P R Edwardswww.ArtPal.com/thirdshore
The drawing started when I was five and consisted mainly of panoramas of battling stick men drawn on the sleeves of my parents books. At ten I drew a huge, realistic flea which attracted a lot of attention. Skills with color, however, failed to materialize. As a teen I imitated Trogg and Mary Quant and copied Escher prints. I worked in a mental asylum that had huge Bosch reproductions on the walls. Then in the first year of college I had a sort of breakthrough and started drawing what I called “intuitive analogies.” These were pictures of internal concepts that incorporated a valid paradigm of the larger idea it was describing. Mostly in black ballpoint pen.
I experimented with drawing intuitive analogies of pop songs and seeing if another person could tell which song it was. These creative years were brief. In 78 I moved to Chicago and the muse drifted away. There were several successful drawings of American apartments with living furniture. But it was basically gone…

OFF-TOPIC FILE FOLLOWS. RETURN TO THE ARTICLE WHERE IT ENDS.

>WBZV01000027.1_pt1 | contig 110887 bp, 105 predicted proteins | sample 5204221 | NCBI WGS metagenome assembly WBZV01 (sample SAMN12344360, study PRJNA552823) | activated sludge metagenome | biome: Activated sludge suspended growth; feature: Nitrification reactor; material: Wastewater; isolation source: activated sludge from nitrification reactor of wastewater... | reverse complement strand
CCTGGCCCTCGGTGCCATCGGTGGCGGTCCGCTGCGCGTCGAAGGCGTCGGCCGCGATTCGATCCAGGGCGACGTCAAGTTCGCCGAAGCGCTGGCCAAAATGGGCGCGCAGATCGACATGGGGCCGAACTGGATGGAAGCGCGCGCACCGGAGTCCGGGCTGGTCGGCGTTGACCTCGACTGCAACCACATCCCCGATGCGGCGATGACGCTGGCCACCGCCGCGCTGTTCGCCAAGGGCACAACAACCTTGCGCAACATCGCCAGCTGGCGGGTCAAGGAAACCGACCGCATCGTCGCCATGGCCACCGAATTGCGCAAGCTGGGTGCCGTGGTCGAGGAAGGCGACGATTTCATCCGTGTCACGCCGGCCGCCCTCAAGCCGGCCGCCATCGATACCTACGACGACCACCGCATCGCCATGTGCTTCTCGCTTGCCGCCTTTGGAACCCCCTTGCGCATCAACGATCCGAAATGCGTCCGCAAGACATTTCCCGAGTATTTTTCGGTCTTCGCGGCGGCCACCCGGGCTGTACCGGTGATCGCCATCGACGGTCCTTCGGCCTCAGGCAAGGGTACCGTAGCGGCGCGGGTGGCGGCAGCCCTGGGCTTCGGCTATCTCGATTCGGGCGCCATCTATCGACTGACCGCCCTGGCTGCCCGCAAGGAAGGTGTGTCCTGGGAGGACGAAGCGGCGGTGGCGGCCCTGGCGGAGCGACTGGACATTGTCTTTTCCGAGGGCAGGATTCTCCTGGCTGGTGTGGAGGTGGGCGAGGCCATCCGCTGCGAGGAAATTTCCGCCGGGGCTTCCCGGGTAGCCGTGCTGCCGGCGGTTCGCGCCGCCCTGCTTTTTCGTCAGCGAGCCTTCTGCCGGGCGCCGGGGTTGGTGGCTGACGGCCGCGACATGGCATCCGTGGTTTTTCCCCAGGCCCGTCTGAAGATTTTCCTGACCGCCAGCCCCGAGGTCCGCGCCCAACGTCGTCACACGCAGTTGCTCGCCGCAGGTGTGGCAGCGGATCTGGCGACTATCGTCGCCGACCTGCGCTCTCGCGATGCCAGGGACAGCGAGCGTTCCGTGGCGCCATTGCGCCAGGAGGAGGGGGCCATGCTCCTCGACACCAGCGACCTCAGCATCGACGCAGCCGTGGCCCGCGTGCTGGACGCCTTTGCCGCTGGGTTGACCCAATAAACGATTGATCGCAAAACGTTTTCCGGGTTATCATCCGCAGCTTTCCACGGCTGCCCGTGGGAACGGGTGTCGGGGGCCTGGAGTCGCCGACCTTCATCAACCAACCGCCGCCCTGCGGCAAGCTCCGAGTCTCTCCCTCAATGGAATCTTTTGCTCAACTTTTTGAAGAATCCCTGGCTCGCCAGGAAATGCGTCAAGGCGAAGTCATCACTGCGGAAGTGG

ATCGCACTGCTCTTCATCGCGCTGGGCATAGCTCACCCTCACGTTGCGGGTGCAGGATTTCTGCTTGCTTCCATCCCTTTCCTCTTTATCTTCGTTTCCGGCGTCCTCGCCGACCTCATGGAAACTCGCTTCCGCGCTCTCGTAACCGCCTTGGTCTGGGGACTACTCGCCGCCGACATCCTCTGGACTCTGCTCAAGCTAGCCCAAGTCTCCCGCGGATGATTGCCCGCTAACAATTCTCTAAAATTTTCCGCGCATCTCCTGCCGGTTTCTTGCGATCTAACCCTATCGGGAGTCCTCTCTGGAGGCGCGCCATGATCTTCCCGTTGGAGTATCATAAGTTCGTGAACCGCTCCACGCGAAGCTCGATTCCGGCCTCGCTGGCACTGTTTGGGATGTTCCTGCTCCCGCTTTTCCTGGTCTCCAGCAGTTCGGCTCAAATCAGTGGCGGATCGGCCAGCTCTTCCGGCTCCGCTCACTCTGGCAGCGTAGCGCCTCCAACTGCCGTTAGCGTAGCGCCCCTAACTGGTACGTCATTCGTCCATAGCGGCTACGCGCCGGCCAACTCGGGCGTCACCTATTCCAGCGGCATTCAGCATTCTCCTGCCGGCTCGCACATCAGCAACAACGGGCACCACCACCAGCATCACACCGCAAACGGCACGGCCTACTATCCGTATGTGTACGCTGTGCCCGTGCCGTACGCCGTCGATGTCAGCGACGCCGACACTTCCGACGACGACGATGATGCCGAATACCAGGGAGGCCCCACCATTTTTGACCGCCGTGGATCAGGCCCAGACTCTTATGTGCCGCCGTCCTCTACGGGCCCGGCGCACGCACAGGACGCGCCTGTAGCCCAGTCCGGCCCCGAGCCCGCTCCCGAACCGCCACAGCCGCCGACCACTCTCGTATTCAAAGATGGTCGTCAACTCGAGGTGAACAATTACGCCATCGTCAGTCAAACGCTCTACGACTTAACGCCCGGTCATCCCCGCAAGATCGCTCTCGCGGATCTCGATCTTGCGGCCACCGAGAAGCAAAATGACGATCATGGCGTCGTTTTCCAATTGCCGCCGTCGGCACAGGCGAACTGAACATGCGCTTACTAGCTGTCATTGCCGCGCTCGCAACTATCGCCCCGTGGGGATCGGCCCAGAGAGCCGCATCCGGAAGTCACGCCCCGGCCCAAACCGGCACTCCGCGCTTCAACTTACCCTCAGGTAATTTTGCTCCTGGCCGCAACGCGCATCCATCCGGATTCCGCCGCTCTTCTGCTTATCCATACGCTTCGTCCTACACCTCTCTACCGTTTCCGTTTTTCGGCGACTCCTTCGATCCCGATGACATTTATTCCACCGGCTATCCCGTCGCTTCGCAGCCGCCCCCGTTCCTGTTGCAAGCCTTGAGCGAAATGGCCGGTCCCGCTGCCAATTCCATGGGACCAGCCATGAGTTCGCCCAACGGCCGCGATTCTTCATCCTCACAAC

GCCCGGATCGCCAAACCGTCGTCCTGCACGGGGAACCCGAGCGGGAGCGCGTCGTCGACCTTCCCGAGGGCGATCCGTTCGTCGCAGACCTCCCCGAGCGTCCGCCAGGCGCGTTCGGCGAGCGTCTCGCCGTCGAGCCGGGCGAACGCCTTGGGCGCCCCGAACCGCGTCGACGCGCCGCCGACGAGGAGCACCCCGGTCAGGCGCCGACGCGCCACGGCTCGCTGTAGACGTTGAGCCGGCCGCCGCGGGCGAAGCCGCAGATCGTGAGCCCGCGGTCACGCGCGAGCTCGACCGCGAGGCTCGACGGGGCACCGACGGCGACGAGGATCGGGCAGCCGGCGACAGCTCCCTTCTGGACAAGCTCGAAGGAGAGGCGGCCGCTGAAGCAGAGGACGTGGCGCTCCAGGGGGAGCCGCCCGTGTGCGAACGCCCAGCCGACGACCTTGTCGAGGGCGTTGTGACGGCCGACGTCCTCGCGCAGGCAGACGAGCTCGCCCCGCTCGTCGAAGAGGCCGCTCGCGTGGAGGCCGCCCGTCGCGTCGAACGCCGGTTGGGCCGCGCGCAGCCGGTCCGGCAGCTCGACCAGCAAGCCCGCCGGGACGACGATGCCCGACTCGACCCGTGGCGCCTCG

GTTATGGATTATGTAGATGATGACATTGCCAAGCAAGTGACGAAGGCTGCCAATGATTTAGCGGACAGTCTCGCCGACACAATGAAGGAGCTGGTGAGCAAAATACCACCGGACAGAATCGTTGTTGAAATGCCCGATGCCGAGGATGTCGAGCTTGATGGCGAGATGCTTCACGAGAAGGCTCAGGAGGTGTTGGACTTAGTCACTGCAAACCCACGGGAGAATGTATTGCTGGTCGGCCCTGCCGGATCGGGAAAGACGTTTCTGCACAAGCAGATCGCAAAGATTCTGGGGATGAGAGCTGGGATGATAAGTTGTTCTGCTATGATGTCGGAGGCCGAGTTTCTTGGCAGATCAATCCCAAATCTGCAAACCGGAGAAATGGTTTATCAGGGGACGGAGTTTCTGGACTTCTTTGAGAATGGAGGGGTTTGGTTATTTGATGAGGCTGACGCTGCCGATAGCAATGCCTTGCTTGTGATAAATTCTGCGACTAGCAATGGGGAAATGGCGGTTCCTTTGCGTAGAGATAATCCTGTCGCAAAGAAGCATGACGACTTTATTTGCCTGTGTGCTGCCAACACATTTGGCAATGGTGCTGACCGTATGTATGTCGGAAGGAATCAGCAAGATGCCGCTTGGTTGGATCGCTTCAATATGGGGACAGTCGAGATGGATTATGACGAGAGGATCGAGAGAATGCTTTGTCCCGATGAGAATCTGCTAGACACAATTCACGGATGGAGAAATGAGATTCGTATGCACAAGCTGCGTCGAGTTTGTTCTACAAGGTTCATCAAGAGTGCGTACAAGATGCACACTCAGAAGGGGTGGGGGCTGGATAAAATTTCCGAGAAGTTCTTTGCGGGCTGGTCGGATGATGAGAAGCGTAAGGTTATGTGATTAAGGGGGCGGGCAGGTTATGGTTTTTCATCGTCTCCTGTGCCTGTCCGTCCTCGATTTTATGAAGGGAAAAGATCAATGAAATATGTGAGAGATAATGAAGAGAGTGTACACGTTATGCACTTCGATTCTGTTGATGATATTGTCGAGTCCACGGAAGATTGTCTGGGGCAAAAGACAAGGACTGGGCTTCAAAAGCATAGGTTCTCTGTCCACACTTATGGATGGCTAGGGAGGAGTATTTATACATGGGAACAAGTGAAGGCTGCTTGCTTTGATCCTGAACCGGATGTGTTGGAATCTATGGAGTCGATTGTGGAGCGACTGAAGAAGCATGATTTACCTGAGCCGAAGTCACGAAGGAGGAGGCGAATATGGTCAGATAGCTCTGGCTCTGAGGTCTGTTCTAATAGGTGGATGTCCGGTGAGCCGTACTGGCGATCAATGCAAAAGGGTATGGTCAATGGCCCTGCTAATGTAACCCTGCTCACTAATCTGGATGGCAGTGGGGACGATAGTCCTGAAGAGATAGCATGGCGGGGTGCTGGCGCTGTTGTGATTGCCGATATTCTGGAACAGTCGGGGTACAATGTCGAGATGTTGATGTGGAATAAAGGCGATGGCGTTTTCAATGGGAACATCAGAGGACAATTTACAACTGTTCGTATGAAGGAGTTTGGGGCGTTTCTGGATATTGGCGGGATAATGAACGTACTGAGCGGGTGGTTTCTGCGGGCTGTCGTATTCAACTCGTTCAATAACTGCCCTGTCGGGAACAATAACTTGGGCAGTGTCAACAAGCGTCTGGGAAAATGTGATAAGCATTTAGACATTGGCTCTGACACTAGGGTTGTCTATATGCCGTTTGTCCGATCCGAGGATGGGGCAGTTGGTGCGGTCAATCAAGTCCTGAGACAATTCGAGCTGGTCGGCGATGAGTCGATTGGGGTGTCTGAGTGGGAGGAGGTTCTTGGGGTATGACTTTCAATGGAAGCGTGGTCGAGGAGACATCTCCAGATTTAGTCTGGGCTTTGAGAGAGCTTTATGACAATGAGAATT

I met several early computer artists in the eighties, including one who inspired an idea about a 3-D galactic map. Scientists involved with planetary search have developed rudimentary models, but we still lack a completely free arena where direction, scale and velocity are depicted graphically. So I knew a bit about it.
But it wasn’t until 2008 that I realized the drawings could be colorized using computer software. With the help of my mentor, Steve Smith, the famous postage stamp artist, I was able to colorize a few drawings. The results, I think you’ll agree, are terrific. There was only one fly in the ointment. No one will buy them, they’re too odd.
Well that may be true. Some people are looking for velveteen images of dogs playing poker. But I hope some people are looking for thought provoking images that give one a little bit of a tingle. Life is a vast, complicated business, with more magic in it we care to admit. There was a DJ at WMNF here in Tampa called Geoff who used to say, “Every day is a new movie.” He was right.